Antigen uptake and accumulation in antigen-specific B cells

Immunol Rev. 1987 Oct;99:39-51. doi: 10.1111/j.1600-065x.1987.tb01171.x.

Abstract

Using EBV-transformed antigen-specific B-cell clones as APC, we have started to analyze the factors that govern the uptake of antigen by B cells and lead to its efficient presentation to T cells. The binding of antigen to SIg can be blocked by soluble antibodies that react with the same epitope that is seen by the B cell's SIg, but not by antibodies that bind to different epitopes. By studying the antigen presenting capacity of B cells that had been pulsed with antigen in different conditions, we came to the conclusion that specific B cells work as vacuum cleaners, i.e. over time they accumulate the antigen that binds to SIg. This effect results from the difference between the rate of influx (approximately 5-10 times the amount of antigen bound is internalized every hour by receptor-mediated endocytosis) and the rate of loss (the half-life of processed antigen relevant for T-cell activation is about 1 d). T cells specific for mouse Ig are triggered much more efficiently by mouse anti-human Ig than by mouse antibodies directed against other B-cell surface antigens, suggesting that SIg are extremely efficient for antigen internalization and processing.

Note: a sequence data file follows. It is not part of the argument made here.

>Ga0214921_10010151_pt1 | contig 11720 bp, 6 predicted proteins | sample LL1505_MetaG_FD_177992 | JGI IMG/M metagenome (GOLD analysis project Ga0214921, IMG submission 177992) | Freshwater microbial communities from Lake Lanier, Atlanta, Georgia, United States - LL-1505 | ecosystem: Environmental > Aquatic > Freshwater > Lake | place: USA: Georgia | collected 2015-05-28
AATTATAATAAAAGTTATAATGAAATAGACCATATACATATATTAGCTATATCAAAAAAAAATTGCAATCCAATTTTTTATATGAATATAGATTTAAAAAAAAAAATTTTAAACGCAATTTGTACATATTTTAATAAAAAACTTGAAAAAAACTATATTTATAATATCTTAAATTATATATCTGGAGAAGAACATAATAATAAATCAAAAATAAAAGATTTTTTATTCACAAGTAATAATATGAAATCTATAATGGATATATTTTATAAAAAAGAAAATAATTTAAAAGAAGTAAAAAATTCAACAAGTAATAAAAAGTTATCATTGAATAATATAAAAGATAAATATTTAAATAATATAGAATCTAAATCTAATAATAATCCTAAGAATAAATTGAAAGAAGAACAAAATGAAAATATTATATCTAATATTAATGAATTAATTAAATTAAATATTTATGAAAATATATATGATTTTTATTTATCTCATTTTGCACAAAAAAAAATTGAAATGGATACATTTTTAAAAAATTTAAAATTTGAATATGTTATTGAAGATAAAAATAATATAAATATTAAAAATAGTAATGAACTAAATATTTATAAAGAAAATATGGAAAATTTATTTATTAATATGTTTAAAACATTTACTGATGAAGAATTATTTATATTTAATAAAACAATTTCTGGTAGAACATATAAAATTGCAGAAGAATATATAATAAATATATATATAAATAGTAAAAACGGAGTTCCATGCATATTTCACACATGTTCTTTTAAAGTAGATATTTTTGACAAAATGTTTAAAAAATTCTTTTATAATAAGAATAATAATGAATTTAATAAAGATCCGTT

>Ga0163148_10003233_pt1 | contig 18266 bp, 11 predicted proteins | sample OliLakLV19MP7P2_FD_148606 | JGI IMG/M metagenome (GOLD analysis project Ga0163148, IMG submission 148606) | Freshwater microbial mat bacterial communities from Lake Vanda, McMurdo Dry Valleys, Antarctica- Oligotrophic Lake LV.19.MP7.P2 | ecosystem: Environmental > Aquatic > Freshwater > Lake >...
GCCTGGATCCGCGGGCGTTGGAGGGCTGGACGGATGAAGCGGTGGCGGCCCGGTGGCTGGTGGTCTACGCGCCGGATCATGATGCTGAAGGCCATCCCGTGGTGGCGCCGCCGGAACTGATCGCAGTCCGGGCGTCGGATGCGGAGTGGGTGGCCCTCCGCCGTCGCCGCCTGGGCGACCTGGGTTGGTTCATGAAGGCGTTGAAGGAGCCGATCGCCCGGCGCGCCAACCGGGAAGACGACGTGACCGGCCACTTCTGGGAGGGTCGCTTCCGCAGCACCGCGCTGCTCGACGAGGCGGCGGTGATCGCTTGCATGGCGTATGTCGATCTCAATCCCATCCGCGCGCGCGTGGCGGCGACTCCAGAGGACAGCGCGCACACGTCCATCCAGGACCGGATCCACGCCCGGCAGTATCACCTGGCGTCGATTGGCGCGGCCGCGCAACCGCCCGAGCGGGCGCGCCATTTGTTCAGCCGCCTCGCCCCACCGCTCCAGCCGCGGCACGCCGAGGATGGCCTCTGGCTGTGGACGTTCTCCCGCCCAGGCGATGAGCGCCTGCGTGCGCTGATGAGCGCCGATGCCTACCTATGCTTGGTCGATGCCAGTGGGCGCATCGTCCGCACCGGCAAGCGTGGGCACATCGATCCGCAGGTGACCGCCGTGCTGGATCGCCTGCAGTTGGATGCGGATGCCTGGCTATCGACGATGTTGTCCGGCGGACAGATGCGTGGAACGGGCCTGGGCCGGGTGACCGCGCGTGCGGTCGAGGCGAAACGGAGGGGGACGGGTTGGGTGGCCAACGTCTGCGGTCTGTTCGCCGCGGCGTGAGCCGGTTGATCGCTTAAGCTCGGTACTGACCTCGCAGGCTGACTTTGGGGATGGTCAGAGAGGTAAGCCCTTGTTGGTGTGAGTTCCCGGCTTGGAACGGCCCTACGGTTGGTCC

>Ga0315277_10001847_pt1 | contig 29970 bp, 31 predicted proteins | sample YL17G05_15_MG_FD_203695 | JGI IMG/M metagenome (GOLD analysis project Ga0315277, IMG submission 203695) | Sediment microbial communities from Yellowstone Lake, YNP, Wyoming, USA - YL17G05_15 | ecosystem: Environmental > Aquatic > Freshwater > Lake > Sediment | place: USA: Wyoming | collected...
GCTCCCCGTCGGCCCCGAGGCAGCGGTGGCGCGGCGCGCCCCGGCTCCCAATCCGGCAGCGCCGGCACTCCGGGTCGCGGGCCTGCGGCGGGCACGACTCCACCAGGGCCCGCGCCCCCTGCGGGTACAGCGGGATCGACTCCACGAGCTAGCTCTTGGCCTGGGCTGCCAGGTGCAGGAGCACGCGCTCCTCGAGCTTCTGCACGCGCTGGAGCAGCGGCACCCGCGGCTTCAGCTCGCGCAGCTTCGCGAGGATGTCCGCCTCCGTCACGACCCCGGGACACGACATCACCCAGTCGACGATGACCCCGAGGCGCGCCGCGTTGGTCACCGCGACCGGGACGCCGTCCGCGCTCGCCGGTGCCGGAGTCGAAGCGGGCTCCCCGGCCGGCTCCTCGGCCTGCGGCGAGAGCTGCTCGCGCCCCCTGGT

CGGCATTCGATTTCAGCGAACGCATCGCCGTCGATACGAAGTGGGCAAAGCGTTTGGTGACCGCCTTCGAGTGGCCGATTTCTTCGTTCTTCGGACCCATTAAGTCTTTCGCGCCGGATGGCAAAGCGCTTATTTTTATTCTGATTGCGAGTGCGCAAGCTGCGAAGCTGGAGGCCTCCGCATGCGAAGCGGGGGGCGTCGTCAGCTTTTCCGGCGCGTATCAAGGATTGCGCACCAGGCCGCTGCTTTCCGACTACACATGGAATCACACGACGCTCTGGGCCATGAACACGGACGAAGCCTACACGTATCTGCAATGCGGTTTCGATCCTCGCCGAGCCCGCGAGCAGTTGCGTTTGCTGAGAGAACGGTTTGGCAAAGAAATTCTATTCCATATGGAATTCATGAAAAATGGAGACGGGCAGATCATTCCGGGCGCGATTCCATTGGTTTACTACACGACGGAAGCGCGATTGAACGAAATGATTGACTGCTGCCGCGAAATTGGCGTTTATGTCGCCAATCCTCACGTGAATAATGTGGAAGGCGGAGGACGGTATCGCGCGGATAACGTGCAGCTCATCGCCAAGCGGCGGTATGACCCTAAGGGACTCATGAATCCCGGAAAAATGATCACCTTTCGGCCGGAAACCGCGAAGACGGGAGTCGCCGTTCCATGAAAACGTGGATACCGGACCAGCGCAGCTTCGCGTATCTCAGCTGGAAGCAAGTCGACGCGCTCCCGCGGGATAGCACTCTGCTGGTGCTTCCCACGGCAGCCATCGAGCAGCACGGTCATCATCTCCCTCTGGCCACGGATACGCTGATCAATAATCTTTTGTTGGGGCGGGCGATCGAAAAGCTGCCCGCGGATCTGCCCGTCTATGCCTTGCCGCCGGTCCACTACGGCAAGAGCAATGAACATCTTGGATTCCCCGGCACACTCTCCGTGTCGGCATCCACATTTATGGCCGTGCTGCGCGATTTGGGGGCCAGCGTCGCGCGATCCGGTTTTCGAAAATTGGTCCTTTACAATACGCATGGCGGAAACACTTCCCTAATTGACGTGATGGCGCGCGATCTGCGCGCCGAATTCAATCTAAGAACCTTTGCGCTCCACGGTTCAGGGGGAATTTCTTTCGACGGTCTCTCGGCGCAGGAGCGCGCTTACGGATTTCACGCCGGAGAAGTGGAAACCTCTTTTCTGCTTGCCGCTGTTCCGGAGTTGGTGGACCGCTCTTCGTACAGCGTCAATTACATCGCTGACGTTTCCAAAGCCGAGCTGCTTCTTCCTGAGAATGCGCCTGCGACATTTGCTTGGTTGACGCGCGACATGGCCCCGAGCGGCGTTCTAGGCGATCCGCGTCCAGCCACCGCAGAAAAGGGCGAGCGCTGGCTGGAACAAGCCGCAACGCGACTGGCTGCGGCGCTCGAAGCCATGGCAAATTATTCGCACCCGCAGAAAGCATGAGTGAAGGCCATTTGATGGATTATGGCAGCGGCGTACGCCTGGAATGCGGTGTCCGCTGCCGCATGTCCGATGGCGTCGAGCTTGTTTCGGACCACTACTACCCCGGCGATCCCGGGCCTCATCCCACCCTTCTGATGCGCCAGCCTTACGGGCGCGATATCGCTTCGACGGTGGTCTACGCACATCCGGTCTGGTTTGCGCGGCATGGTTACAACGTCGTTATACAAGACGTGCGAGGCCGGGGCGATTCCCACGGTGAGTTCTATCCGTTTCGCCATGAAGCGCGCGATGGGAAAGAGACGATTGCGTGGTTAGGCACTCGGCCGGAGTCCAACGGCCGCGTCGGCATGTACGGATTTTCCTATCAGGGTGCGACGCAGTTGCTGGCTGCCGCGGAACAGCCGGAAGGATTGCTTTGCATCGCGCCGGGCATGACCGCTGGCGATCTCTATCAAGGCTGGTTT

Publication types

  • Research Support, Non-U.S. Gov't
  • Review

MeSH terms

  • Antibody Specificity
  • Antigen-Presenting Cells / immunology
  • B-Lymphocytes / immunology*
  • Epitopes / immunology
  • Models, Biological

Substances

  • Epitopes